The bacterial communities of little cigars and cigarillos are dynamic over time and varying storage conditions
JournalFrontiers in Microbiology
PublisherFrontiers Media S.A.
MetadataShow full item record
AbstractDespite their potential importance with regard to tobacco-related health outcomes, as well as their hypothesized role in the production of tobacco-specific N-nitrosamines, bacterial constituents of tobacco products lack characterization. Specifically, to our knowledge, there has been no comprehensive characterization of the effects of storage conditions on the bacterial communities associated with little cigars and cigarillos. To address this knowledge gap, we characterized the bacterial community composition of the tobacco and wrapper components of the following four products: Swisher Sweets Original; Swisher Sweets, Sweet Cherry; Cheyenne Cigars Full Flavor 100’s; and Cheyenne Menthol Box. Each product was stored under three different conditions of temperature and relative humidity to mimic different user storage conditions: room (20°C 50% RH), refrigerator (5°C 18% RH) and pocket (25°C 30% RH). On days 0, 5, 9 and 14, subsamples were collected, the wrapper and tobacco were separated, and their total DNA was extracted separately and purified. Resulting DNA was then used in PCR assays targeting the V3 V4 region of the bacterial 16S rRNA gene, followed by sequencing using Illumina HiSeq 300bp PE. Resulting sequences were processed using the Quantitative Insights Into Microbial Ecology (QIIME) software package, followed by analyses in R using the Phyloseq and Vegan packages. A single bacterial phylum, Firmicutes, dominated in the wrapper subsamples whereas the tobacco subsamples were dominated by Proteobacteria. Cheyenne Menthol Box (CMB) samples were characterized by significant differential abundances for 23 bacterial operational taxonomic units (OTUs) in tobacco subsamples and 27 OTUs in the wrapper subsamples between day 0 and day 14 under all conditions. OTUs from the genera Acinetobacter and Bacillus significantly increased in the CMB tobacco subsamples, and OTUs from Bacillus, Streptococcus, Lactobacillus, and Enterococcus significantly increased in the CMB wrapper subsamples over time. These initial results suggest that the bacterial communities of little cigars and cigarillos are dynamic over time and varying storage conditions. Copyright 2019 Smyth, Chattopadhyay, Babik, Reid, Chopyk, Malayil, Kulkarni, Hittle, Clark, Sapkota and Mongodin.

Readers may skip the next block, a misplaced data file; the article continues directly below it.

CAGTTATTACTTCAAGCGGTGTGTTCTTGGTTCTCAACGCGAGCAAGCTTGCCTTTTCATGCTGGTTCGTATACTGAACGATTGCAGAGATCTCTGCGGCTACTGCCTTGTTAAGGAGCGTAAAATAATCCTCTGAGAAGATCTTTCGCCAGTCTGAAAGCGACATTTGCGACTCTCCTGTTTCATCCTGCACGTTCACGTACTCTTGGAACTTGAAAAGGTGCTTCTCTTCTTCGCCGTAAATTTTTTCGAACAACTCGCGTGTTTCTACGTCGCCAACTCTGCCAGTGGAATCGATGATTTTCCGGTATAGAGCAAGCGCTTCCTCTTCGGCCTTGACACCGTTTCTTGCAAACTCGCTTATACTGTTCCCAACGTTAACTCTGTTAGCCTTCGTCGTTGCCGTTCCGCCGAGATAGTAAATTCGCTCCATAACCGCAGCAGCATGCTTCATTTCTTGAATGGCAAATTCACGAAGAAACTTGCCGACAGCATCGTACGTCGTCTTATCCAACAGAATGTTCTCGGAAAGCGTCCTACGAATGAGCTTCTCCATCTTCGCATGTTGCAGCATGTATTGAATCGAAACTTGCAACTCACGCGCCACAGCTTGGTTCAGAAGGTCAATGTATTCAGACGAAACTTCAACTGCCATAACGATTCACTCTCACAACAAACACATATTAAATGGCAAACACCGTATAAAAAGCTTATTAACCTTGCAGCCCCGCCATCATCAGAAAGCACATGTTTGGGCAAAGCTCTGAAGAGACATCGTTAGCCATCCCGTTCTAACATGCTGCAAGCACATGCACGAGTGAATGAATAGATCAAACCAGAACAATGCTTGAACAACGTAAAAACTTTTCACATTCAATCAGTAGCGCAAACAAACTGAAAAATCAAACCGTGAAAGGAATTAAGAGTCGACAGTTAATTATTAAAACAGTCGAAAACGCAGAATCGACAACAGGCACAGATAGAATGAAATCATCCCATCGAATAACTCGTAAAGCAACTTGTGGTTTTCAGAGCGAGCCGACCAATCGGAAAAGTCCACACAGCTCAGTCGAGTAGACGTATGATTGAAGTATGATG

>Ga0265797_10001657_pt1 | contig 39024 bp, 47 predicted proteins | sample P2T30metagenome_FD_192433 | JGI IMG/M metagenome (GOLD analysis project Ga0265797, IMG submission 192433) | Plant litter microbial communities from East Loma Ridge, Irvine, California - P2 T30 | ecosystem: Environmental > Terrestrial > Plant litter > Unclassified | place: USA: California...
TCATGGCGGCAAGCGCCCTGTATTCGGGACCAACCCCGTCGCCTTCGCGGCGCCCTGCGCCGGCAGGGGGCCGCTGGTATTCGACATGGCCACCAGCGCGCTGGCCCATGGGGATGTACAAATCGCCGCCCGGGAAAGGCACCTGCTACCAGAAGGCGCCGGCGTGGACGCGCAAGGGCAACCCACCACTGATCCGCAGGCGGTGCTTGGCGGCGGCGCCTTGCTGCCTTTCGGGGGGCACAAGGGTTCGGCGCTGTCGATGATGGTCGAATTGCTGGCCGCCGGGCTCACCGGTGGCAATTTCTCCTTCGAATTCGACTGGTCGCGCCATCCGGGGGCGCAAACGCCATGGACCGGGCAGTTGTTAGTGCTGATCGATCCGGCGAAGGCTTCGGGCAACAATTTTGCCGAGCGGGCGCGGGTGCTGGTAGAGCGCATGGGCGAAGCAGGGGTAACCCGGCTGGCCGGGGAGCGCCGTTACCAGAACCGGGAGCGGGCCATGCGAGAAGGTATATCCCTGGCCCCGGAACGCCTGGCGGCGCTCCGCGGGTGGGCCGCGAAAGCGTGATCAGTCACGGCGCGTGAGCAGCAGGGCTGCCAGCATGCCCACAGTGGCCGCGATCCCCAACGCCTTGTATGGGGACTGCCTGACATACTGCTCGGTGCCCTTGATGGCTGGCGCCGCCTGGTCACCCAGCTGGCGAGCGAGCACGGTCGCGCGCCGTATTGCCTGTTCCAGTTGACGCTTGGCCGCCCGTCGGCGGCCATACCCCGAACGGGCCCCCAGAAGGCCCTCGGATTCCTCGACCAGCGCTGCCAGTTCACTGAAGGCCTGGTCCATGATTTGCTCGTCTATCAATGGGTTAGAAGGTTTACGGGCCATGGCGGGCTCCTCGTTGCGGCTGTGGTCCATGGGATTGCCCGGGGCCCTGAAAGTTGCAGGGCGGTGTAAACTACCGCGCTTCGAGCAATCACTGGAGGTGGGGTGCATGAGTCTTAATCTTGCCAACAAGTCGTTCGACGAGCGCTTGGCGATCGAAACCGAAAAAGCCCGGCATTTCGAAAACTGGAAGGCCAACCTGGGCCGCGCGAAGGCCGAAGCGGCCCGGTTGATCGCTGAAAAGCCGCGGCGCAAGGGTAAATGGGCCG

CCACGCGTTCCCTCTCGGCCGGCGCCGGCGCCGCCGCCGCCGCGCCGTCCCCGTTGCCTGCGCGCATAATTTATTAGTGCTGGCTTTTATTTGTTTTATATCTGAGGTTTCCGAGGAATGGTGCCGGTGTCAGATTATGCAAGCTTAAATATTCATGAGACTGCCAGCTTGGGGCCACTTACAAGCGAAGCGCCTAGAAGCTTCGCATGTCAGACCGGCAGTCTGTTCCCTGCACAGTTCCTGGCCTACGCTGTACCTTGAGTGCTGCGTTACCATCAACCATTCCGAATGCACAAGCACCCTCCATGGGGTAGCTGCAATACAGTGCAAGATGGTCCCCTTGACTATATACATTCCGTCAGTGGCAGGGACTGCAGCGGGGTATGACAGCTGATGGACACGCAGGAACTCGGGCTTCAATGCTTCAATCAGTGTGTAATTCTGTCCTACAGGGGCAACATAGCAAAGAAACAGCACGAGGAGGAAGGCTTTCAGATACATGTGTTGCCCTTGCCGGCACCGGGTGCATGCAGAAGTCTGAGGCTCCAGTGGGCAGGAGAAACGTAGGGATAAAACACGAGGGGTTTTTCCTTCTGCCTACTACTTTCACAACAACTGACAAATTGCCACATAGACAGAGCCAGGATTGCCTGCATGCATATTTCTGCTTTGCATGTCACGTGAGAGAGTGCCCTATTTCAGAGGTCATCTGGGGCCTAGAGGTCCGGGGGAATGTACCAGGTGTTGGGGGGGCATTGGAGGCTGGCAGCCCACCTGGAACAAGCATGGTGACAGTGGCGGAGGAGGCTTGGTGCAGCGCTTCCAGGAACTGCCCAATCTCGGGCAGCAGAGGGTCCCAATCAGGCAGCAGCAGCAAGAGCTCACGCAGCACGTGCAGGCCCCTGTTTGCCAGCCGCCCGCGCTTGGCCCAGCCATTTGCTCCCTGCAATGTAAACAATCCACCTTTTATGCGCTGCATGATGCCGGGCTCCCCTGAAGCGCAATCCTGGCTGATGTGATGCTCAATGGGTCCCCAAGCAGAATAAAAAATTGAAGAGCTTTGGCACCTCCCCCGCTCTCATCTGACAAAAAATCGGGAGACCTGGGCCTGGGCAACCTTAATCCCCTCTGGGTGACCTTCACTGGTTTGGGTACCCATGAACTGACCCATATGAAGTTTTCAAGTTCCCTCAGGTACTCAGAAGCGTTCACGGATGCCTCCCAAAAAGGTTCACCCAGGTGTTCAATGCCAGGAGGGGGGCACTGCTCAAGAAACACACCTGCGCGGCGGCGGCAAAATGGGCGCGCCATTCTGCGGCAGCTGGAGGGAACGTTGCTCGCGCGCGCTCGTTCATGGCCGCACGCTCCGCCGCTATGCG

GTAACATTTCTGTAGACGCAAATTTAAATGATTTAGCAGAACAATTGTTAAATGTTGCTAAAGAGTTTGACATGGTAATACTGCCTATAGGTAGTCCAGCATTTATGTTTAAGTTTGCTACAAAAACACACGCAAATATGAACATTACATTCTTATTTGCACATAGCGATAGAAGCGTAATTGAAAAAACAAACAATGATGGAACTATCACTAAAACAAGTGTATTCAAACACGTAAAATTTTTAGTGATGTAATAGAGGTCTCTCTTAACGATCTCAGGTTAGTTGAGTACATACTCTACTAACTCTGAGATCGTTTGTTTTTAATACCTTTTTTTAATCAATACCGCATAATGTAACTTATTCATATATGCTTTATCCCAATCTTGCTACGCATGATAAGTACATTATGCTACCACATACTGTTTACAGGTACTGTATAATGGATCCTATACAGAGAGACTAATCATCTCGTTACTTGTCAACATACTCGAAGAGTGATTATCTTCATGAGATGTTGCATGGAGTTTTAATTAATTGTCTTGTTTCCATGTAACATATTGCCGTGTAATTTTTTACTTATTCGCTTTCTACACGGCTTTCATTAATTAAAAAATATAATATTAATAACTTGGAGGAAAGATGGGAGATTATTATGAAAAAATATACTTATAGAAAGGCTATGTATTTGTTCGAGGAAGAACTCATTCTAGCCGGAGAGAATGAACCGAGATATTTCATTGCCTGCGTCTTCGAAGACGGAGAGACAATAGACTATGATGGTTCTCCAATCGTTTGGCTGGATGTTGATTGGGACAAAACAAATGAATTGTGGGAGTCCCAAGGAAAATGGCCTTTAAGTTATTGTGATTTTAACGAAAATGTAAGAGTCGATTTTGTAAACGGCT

SponsorsThis study was funded by grant number P50CA180523 from the National Cancer Institute and FDA Center for Tobacco Products (CTP) awarded to the University of Maryland.
Keyword16S rRNA gene sequencing analysis
Identifier to cite or link to this itemhttps://www.scopus.com/inward/record.uri?eid=2-s2.0-85074591213&doi=10.3389%2ffmicb.2019.02371&partnerID=40&md5=91b9c97d16d650a812f6ca43d57c95f9; http://hdl.handle.net/10713/11426